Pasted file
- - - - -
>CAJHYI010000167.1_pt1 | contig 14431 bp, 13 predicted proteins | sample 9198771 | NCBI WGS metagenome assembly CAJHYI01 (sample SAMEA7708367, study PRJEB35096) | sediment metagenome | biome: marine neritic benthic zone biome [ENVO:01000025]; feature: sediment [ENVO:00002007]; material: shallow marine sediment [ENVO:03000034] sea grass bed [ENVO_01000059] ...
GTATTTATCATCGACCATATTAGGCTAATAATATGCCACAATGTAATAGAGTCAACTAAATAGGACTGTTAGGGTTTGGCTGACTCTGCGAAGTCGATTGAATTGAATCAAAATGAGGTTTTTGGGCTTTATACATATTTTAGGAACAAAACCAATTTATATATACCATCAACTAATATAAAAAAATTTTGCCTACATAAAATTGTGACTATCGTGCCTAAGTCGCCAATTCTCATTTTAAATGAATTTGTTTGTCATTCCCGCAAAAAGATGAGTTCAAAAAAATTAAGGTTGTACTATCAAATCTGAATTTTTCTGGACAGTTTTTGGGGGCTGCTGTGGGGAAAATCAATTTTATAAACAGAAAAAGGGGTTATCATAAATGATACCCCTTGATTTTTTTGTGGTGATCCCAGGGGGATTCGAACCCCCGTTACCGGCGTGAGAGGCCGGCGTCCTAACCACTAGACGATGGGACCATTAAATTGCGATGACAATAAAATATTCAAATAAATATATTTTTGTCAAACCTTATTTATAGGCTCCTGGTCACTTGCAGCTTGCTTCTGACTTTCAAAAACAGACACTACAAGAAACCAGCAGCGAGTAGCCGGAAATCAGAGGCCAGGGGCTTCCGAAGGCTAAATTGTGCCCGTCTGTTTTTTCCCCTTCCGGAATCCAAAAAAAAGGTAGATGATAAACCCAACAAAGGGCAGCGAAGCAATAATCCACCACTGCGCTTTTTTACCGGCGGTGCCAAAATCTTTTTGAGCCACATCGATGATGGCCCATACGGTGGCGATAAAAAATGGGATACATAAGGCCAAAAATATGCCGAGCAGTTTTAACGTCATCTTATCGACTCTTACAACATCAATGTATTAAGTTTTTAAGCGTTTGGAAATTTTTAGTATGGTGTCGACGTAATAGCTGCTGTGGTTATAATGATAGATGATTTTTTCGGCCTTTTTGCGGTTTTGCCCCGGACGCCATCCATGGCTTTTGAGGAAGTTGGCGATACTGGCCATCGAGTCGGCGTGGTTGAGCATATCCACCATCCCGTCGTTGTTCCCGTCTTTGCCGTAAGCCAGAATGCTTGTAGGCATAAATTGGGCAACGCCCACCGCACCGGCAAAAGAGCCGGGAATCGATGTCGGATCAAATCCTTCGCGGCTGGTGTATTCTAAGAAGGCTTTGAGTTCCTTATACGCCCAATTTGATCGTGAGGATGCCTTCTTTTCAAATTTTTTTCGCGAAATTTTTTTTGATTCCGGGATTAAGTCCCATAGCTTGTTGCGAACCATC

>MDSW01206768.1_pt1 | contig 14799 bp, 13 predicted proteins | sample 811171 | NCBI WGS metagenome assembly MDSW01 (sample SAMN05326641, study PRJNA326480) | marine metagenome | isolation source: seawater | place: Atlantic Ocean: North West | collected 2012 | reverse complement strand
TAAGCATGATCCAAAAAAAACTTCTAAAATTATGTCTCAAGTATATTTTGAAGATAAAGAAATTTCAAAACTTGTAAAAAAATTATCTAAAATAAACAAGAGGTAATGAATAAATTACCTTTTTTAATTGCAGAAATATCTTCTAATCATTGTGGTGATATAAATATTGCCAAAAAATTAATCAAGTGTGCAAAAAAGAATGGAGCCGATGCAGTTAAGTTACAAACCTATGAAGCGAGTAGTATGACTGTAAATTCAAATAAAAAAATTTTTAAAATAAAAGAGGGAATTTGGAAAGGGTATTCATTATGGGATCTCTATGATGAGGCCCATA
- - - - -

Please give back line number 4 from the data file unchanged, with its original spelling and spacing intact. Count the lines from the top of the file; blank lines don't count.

TAAGCATGATCCAAAAAAAACTTCTAAAATTATGTCTCAAGTATATTTTGAAGATAAAGAAATTTCAAAACTTGTAAAAAAATTATCTAAAATAAACAAGAGGTAATGAATAAATTACCTTTTTTAATTGCAGAAATATCTTCTAATCATTGTGGTGATATAAATATTGCCAAAAAATTAATCAAGTGTGCAAAAAAGAATGGAGCCGATGCAGTTAAGTTACAAACCTATGAAGCGAGTAGTATGACTGTAAATTCAAATAAAAAAATTTTTAAAATAAAAGAGGGAATTTGGAAAGGGTATTCATTATGGGATCTCTATGATGAGGCCCATA